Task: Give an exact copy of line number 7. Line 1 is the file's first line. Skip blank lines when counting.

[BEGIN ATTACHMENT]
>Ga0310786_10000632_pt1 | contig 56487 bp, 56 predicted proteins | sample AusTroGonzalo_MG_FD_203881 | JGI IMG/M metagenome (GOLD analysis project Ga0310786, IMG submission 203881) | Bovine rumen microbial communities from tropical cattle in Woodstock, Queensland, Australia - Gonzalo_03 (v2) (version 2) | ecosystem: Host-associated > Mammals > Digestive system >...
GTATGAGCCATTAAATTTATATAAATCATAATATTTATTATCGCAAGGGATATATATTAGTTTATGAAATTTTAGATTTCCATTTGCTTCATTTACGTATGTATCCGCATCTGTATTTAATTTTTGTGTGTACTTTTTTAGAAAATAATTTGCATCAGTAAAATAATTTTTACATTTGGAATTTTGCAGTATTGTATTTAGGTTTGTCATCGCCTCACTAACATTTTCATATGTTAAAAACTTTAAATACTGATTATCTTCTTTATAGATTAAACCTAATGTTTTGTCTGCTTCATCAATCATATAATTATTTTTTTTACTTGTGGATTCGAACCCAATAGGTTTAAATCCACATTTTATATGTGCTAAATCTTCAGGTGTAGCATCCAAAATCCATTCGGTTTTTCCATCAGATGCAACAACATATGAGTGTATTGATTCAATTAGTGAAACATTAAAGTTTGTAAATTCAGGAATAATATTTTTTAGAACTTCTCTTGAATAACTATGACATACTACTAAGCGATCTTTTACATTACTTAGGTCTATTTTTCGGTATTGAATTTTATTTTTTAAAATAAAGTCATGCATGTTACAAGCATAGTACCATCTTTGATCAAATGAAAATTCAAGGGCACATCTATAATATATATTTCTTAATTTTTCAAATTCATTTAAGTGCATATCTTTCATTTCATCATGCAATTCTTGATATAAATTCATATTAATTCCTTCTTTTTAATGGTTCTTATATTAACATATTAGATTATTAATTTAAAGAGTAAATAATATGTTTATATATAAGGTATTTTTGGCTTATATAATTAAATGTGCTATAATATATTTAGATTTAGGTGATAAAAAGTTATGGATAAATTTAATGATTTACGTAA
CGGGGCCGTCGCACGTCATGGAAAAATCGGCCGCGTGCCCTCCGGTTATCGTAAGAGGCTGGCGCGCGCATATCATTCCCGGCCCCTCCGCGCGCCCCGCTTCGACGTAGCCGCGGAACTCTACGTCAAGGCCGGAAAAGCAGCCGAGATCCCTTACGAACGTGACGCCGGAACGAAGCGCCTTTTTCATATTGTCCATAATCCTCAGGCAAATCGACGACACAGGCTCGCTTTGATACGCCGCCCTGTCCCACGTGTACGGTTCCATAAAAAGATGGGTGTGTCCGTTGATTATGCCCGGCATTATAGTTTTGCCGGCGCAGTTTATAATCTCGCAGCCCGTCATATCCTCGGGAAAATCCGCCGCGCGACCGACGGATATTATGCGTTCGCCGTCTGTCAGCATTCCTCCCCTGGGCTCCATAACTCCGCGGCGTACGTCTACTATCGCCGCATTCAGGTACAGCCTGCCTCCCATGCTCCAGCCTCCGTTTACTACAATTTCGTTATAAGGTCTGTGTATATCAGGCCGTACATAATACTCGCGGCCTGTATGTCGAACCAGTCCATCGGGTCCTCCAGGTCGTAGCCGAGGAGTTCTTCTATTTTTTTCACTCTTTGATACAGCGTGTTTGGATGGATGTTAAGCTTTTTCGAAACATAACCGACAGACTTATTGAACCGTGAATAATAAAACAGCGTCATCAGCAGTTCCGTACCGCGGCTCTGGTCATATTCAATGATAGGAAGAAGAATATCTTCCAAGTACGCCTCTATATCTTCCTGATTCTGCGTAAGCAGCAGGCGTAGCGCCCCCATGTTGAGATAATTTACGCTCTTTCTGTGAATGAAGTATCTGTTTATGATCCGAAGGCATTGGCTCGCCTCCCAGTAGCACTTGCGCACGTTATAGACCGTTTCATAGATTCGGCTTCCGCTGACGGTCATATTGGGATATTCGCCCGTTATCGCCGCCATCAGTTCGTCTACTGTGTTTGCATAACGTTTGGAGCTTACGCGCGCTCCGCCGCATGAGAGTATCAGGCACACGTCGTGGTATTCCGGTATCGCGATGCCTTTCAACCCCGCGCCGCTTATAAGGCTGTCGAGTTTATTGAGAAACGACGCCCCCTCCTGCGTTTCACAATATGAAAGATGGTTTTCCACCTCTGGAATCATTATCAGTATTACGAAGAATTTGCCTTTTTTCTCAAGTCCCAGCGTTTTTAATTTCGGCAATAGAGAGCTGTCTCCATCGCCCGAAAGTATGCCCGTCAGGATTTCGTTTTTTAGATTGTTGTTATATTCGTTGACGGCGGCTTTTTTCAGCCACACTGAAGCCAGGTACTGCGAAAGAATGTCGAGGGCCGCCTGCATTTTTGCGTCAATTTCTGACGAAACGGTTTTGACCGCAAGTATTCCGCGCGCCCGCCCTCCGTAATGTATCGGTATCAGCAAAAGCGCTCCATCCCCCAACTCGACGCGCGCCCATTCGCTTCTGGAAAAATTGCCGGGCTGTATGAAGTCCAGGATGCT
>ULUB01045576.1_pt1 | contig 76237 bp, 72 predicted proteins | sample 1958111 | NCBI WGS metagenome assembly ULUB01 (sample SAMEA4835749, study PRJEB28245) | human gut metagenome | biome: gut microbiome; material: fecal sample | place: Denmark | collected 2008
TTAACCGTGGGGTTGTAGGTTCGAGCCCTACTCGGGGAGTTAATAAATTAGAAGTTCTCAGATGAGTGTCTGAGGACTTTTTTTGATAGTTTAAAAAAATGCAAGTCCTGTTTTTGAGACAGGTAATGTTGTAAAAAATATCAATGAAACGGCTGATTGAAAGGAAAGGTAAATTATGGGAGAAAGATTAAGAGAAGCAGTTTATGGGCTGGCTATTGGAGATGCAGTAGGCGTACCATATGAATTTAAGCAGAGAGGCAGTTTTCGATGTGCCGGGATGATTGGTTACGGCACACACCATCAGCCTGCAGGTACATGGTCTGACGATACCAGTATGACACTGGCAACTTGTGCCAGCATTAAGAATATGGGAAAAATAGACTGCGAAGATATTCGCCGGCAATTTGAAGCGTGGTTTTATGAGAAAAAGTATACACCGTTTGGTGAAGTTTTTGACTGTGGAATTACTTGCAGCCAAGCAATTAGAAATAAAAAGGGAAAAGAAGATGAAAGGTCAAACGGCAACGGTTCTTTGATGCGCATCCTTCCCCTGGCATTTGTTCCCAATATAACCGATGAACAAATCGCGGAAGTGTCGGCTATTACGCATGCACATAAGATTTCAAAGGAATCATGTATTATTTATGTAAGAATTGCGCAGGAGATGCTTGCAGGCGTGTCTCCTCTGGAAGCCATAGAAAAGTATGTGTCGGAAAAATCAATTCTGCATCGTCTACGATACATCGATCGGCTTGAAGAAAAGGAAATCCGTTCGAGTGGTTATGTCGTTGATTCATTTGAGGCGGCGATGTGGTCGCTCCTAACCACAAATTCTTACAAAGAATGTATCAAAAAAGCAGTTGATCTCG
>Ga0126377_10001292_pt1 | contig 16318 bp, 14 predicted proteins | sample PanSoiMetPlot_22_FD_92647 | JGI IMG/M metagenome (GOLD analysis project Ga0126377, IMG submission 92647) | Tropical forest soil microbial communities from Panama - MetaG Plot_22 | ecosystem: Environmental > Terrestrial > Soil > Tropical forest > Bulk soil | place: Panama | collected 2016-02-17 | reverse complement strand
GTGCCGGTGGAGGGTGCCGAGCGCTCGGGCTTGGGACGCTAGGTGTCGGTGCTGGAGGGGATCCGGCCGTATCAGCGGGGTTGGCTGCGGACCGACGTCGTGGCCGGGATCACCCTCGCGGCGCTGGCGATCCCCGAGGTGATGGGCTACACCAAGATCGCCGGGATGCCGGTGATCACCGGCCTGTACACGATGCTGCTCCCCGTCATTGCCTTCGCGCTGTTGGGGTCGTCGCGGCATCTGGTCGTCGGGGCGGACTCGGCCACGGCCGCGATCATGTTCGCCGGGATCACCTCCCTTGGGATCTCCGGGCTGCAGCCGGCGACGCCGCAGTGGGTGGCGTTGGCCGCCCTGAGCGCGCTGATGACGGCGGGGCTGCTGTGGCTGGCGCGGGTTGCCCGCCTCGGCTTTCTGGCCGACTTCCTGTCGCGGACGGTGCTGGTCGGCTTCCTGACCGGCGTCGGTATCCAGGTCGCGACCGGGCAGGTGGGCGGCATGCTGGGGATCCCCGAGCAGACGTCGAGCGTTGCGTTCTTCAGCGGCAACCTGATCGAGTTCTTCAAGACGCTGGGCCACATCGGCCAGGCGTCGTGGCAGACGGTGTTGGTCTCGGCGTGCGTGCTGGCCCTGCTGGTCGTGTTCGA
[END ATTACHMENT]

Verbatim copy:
GTGCCGGTGGAGGGTGCCGAGCGCTCGGGCTTGGGACGCTAGGTGTCGGTGCTGGAGGGGATCCGGCCGTATCAGCGGGGTTGGCTGCGGACCGACGTCGTGGCCGGGATCACCCTCGCGGCGCTGGCGATCCCCGAGGTGATGGGCTACACCAAGATCGCCGGGATGCCGGTGATCACCGGCCTGTACACGATGCTGCTCCCCGTCATTGCCTTCGCGCTGTTGGGGTCGTCGCGGCATCTGGTCGTCGGGGCGGACTCGGCCACGGCCGCGATCATGTTCGCCGGGATCACCTCCCTTGGGATCTCCGGGCTGCAGCCGGCGACGCCGCAGTGGGTGGCGTTGGCCGCCCTGAGCGCGCTGATGACGGCGGGGCTGCTGTGGCTGGCGCGGGTTGCCCGCCTCGGCTTTCTGGCCGACTTCCTGTCGCGGACGGTGCTGGTCGGCTTCCTGACCGGCGTCGGTATCCAGGTCGCGACCGGGCAGGTGGGCGGCATGCTGGGGATCCCCGAGCAGACGTCGAGCGTTGCGTTCTTCAGCGGCAACCTGATCGAGTTCTTCAAGACGCTGGGCCACATCGGCCAGGCGTCGTGGCAGACGGTGTTGGTCTCGGCGTGCGTGCTGGCCCTGCTGGTCGTGTTCGA